Lancaster farming. (Lancaster, Pa., etc.) 1955-current, October 23, 1993, Image 38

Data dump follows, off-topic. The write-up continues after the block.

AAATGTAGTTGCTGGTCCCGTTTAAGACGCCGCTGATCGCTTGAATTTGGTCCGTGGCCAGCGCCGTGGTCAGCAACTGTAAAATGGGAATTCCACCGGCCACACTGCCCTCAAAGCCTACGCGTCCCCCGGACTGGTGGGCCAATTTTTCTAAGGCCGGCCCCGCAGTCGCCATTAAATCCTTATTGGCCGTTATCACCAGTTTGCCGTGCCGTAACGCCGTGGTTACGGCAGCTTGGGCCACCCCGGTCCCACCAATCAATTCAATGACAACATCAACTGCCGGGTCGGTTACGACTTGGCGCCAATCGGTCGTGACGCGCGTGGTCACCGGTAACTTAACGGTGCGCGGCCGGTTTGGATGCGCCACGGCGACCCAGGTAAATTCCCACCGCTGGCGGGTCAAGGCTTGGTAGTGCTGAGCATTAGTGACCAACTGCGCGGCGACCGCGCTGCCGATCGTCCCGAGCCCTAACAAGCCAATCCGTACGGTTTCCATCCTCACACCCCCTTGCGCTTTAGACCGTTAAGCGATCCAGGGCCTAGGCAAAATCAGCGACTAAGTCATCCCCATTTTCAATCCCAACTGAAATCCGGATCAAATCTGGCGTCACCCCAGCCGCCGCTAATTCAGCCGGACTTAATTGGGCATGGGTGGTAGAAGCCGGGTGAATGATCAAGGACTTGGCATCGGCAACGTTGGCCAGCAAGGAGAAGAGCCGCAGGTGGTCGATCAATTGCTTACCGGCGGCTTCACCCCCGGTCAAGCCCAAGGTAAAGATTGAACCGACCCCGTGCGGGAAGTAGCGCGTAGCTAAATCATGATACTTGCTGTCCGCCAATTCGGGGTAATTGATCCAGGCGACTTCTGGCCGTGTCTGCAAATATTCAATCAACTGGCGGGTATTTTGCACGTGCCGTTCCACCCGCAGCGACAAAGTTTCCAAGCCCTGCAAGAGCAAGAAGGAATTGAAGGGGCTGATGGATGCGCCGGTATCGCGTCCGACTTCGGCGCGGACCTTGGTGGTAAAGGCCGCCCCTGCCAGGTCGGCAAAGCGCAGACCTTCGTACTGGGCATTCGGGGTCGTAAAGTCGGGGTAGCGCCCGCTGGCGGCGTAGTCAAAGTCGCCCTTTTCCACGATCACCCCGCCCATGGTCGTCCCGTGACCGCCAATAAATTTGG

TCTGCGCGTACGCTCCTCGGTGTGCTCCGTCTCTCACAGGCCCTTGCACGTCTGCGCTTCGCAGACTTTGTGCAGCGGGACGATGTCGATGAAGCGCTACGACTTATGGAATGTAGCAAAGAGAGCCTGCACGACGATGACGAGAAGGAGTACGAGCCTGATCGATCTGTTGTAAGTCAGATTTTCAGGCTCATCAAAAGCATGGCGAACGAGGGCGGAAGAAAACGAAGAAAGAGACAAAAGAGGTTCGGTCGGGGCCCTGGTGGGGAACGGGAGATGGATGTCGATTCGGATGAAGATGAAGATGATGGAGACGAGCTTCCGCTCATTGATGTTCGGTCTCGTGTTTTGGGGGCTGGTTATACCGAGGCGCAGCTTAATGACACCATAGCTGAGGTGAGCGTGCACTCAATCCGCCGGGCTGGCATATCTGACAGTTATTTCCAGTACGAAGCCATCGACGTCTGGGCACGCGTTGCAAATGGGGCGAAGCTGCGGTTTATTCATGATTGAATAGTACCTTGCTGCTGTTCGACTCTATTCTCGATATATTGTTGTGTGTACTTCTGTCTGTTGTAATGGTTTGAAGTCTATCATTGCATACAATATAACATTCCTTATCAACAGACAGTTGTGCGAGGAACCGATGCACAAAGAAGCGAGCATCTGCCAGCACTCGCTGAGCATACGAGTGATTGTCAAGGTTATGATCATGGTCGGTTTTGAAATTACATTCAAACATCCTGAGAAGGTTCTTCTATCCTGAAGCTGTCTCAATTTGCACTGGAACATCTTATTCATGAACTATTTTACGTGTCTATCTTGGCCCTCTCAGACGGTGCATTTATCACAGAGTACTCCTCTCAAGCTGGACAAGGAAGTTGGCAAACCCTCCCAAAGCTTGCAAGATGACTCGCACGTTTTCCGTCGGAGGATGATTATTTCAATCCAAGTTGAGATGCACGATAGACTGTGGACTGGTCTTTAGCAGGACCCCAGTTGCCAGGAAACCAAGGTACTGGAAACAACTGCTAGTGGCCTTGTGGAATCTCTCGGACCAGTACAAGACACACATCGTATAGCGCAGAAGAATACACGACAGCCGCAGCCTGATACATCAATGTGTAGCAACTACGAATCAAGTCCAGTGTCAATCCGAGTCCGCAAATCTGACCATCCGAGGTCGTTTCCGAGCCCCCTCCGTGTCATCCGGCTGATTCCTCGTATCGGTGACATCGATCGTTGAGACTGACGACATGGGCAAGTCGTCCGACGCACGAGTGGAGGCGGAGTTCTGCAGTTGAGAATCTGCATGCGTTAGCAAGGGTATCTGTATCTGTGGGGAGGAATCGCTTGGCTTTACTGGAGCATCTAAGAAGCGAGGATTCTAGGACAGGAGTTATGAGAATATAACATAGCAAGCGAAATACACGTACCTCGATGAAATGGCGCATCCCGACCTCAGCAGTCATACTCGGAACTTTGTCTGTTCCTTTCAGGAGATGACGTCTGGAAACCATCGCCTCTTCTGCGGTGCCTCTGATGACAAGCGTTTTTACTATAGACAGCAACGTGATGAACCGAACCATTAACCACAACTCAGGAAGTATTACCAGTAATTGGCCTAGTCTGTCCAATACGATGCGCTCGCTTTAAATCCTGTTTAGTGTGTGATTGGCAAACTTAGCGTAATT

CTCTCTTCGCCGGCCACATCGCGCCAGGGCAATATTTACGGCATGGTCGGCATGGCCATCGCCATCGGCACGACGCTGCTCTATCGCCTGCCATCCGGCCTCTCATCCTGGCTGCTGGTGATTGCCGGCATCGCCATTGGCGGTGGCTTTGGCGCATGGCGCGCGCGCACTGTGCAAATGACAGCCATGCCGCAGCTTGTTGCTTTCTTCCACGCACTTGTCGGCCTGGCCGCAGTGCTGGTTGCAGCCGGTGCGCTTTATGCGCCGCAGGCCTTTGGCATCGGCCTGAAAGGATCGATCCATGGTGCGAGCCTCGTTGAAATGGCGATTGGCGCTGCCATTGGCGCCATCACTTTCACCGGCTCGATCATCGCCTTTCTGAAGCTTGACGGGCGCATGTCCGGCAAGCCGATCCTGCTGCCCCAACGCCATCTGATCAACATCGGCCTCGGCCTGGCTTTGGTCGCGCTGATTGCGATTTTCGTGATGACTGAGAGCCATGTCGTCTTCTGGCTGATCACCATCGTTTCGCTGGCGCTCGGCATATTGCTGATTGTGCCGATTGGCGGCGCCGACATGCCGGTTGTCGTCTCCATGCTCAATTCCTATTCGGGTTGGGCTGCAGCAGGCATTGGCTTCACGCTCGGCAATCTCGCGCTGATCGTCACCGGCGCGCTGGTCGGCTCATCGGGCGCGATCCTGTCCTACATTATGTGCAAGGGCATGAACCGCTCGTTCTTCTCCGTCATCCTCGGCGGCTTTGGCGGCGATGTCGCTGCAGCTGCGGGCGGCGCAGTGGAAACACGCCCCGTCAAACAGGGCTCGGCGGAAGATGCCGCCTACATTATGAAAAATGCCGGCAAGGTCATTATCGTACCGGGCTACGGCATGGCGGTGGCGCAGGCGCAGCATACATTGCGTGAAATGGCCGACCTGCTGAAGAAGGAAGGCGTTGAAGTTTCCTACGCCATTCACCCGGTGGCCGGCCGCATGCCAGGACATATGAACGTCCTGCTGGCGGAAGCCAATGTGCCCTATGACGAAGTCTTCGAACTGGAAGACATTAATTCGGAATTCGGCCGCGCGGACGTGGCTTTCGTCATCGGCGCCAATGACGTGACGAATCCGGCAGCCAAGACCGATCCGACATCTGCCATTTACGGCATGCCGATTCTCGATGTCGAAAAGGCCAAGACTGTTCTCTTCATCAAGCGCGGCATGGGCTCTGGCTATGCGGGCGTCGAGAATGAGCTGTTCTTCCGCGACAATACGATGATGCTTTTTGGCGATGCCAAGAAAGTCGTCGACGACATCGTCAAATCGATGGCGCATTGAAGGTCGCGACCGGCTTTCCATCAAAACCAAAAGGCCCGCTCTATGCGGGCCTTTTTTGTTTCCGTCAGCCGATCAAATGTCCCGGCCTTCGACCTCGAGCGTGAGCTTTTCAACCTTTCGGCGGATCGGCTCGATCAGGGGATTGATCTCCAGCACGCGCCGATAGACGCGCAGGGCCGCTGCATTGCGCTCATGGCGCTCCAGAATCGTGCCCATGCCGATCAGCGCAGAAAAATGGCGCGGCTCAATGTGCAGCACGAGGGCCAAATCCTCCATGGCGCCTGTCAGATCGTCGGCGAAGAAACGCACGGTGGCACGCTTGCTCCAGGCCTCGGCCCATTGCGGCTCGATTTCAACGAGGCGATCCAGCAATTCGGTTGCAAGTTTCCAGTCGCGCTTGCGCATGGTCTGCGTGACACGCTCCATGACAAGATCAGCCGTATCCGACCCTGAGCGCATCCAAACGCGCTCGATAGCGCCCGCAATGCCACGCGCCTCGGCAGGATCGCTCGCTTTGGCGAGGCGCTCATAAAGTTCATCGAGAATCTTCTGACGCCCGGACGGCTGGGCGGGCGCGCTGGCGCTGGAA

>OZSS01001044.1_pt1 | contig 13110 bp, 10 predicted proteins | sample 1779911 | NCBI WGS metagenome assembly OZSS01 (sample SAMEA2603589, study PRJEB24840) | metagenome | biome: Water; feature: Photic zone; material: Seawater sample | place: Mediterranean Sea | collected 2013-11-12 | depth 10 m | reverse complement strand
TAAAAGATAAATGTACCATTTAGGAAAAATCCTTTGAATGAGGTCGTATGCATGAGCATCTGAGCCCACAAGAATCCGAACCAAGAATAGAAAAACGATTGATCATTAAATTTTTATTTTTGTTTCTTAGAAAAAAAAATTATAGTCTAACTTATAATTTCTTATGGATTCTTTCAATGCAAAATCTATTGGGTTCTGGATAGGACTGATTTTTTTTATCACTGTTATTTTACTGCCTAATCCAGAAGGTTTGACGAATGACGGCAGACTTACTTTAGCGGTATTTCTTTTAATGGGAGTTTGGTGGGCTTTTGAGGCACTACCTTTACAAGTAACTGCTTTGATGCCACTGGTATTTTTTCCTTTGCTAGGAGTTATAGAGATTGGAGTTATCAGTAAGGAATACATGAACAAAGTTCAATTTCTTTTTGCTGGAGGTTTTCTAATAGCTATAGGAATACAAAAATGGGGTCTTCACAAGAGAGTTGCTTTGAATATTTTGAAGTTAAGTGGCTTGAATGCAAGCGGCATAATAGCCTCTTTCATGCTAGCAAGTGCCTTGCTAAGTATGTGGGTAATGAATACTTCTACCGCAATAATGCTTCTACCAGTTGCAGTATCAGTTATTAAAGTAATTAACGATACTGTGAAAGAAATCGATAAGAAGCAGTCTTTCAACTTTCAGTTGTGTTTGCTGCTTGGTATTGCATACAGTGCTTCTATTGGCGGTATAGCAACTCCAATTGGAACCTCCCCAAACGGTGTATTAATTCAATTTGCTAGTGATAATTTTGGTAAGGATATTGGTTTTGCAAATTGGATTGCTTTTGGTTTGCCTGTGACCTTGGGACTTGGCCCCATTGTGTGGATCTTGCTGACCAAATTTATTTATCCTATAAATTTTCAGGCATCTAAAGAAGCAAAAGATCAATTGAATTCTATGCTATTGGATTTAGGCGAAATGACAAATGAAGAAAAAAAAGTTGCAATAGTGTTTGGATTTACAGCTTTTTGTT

Alfred State College Dairy Team Is Fourth Nationally ALFRED. N.Y. The dairy cattle judging team from Alfred State College ranked fourth over all, with a team member earning two first-place wins, in competi tion at the World Dairy Exposition in Madison, Wis. Competing with 16 other col leges, Alfred State students placed third in Jersey judging, fourth in Guernseys, and fifth in both Brown Swiss and Ayrshires. The team also ranked fifth in oral rea sons. Timothy K. Elsbree of Troy, a senior in the animal science curri culum at Alfred State, was first place individual in Jerseys and in Brown Swiss, third in oral rea sons, and fourth in Ayrshires. Elsbree, son of John and Donna Elsbree of Troy RD 1, placed se venth overall among individuals. The team was coached by Mat thew Stewart of Alfred State’s Agriculture and Horticulture De partment faculty. He reported rankings for Els bree and his teammates, includ- The Alfred State College dairy cattle Judging team placed fourth at the national com . . * a a petition. The team consists of, from the left, Brian Zug, Colleen Palmer, Katherine State Accepts Agribusiness Lunde, timothy Elsbree, and Matt Stewart, coach. Award Nominations HARRISBURG (Dauphin Co.) State Agriculture Secretary Boyd E. Wolff is accepting nominations for the Department’s 1994 Agribusiness Achievement Awards. The awards are presented to Pennsylvania companies that have made a special contribution to the development and expansion of Pennsylvania agribusiness. First place awards will be given in two separate categories. “The Agribusiness Award is part of our effort to recognize the people who contributed so much to Pennsylvania’s leading indus try,” Wolff said. Legislation To Fight Animal Disease WASHINGTON. D.C.—More than half of the House of Rep resentatives and Senate now sup port legislation to allow veterina rians to administer life-saving drugs to animal patients when clinically appropriate. Sixty-one Senators and 242 Representatives have cosponsored 5.340 and H.R. 1423, the Animal Medicinal Drug Use Clarification Act “Veterinarians must be permit ted to treat sick animals and pro tect people from animal diseases,” said Rep. Charles Stenholm (D, Texas), sponsor of H.R. 1423. “I intend to continue to fight for pas sage of this important legislation.” An existing amendment to the federal Food, Drug, and Cosmetic Act (FD&C Act) restricts the use of animal drugs prescribed by vet erinarians to the species and usage(s) specified on the label. Passage of the parallel bills would change the FD&C Act to allow veterinarians to prescribe the saf est and most beneficial drugs to fight disease and alleviate suffer ing among animal patients. The legislation would codify current FDA policy and permit veterinarians to use the safest and most beneficial animal drugs when treating animal patients. The discretionary or “extra label” use of drugs would be restricted to those times when the -Katherine A. Lunde, daughter of Ingrid Lunde of Apalachin and the late Lars Lunde, fifth in Guernseys. -Colleen M. Palmer, daughter of Ben and Marilyn Palmer of Holland, NY, ninth in Guernseys and 12th overall. -Brian L. Zug, son of Edward and Debra Zug of Peach Bottom, 20lh overall. At the earlier Eastern States Ex position competition in Spring field, Mass., Alfred State’s team finished in third place, just one point out of second place, coach Stewart said. The team placed first in Ayr shires, and look thirds in Holsteins and Jerseys. Among individuals, Elsbree was first in Ayrshires, second in Holsteins, and third in Jerseys. Lunde placed first in Holsteins, fourth in Ayrshires, and seventh in Brown Swiss. Zug took sixth and seventh in Ayrshires and Jerseys, respectively. “Prestigious companies that have won this award include Hat field Quality Meats, Knouse Foods, Newhart Foods, Pellegrino Food Products, and other firms that helped establish a quality standard for Pennsylvania Agri cultural products.” Awards will be presented at the annual Farm Show Dinner on Saturday, Jan. 8, at the Sheraton Inn Harrisburg East in Harrisburg. The deadline for receipt of completed award applications is Nov. 12. Contact the Department of Agriculture's Bureau of Market Development at (717) 787-4210 for more information or to request an application. veterinarian makes a professional and clinically appropriate judge ment that the health of the animal to be treated is threatened or suf fering or death would result from the failure to use such treatment. “Strict adherence to the FD&C Act makes it impossible to prac tice modern veterinary medicine,” said Sen. Howell Heflin (D, Ala.), sponsor of S. 340. “This law con flicts with the veterinarians’ oath to use specific knowledge and skill to maintain animal health and safeguard the public.” Ultimately, veterinarians would be permitted to provide for animal health and well-being, and help ensure the safety of food from ani mal origin for human consumption. (Turn to Pago A 39) Promotion Program Continues HARRISBURG (Dauphin Co.) “We’re very pleased that the by dairy fanners. State Agriculture Secretary referendum has been approved,” The program is administered by Boyd E. Wolff congratulated the Wolff said. “Over 71 percent of the Dairy Promotion and Research nation’s dairy farmers for voting die voters elected to continue the Board, comprised of 36 dairy pro to continue their efforts to prom- order, showing that there was ducers appointed by the secretary ote their product. broad support for this important of agriculture to represent the The Dairy Promotion and program.” dairy industry. Research Order was established in The dairy promotion program is 1983 to implement a national financed by a 15-cent perhun- Pennsylvania’s program is program for the promotion of dredweight assessment of all milk administered by the Pennsylvania dairy products and nutrition produced in the 48 contiguous Dairy Promotion Program education. states and marketed commercially (PDPP). NFU Host To International Meeting MINNEAPOLIS The dairy group of the International Federa tion of Agricultural Producers (IFAP) met here Oct 8-10 to dis cuss dairy industry issues and trends. The meeting was hosted by the National Farmers Union (NFU), Wisconsin Farmers Union and Minnesota Farmers Union. “At the end of the day, farmers concerns from one part of the world to the next are very similar and it is important that farmers from throughout the world meet to cultivate understanding and look at our industry from an interna tional perspective,” said Leland Swenson, president of NFU. The group discussed the current situation and the world dairy out look. Delegates were told that 1993 production is projected to decline by 1 percent due mostly to the expected 3 percent fall in out put in industrialized countries, largely reflecting major declines in production by former Soviet block countries. Delegates discussed the diverse issues facing the dairy industry throughout the world, varying from improving genetics and feed ing programs to increase milk pro duction in developing countries to producing milk in the manner required by consumers in indust rialized countries. “Foreign aid programs where milk powder is given or sold very cheaply to our consumers have put some of our dairy farmers, parti cularly the small, family farmers, out of business in our country,” lan Webster, chairman of die National Association of Dairy Farmers of Zimbabwe, told the group. Willi Kampmann, representing Germany, said the primary issues facing German dairy farmers con- cem the wholesomeness and per ceived social responsibility with which milk products are produced. The group also examined diffe rent models for handling industry related research. John McQueen of the Australian Dairy Farmers Federation led the discussion by oudining the system in Australia, whereby the dairy organization’s funding for research and develop ment is matched one for one by the federal government. Research, which is interactive between scientists and farmers, is carried out in the government facilities, but involves greater industry input than traditional research protocols. There was also an array of opin ions on world trade and the effect of liberalization on dairy farming. “I see the writing on the wall. Government support of agricul ture worldwide is declining and will continue to do so.” said Ernie Glienke, representing the lowa Farm Bureau Federation. “I advo cate free trade, so that my family has the option of expanding our operation as much as we want and having the new markets via reduced trade barriers for this additional production.” “At the same time, Irish farmers find it terribly unfair to have to operate on static quotas with redueed prices, in order that a far- mer in another part of the world is able to expand his production,” said Michael Drea, chairman of the IFAP dairy group and rep resentative of the Irish Farmers’ Association. “Agricultural products pro duced within varying economic, political and social situations can’t be expected to compete with one another,” said Manfred Bobner of the Swiss Central Dairy Association. “Although opinions on most every issue we discussed vary, there is a deep-rooted sense of commitment among the particip ants to the economic well-being of the family-farming system,” said Swenson. Following two days of intensive discussions, the delegates partici pated in an industry tour of Wis consin’s dairy country. The tour included stops at a single-family, 45-cow dairy, a two-family, 300-cow dairy farm and a cooperative cheese processing plant. Tour participants also had the opportunity to discuss dairy issues with some 20 Wisconsin Farmers Union members that joined the tour. Also attending the meeting from Farmers Union were: Dennis Rosen, president of the Wisconsin Farmers Union and Dennis Wiese, president of the South Dakota Far mers Union. Meeting delegates included dairy organization rep resentatives from Argentina, Aus tralia. Canada, Denmark, the European Community, Germany, Ireland, New Zealand, Sweden, Switzerland, the United States and Zimbabwe. The International Federation of Agricultural Producers is com prised of 81 national farm organi zations representing 57 countries, including both developing and industrialized countries. IFAP serves as a forum for farm leaders to exchange information and ideas and to discuss issues of common interest. Because of IFAP’s size and scope, it also serves as a communication vehicle and international spokesman for the world’s farmers. NFU is a member organization of IFAP. with NFU President Leland Swen son serving as one of IFAP’s three vice presidents.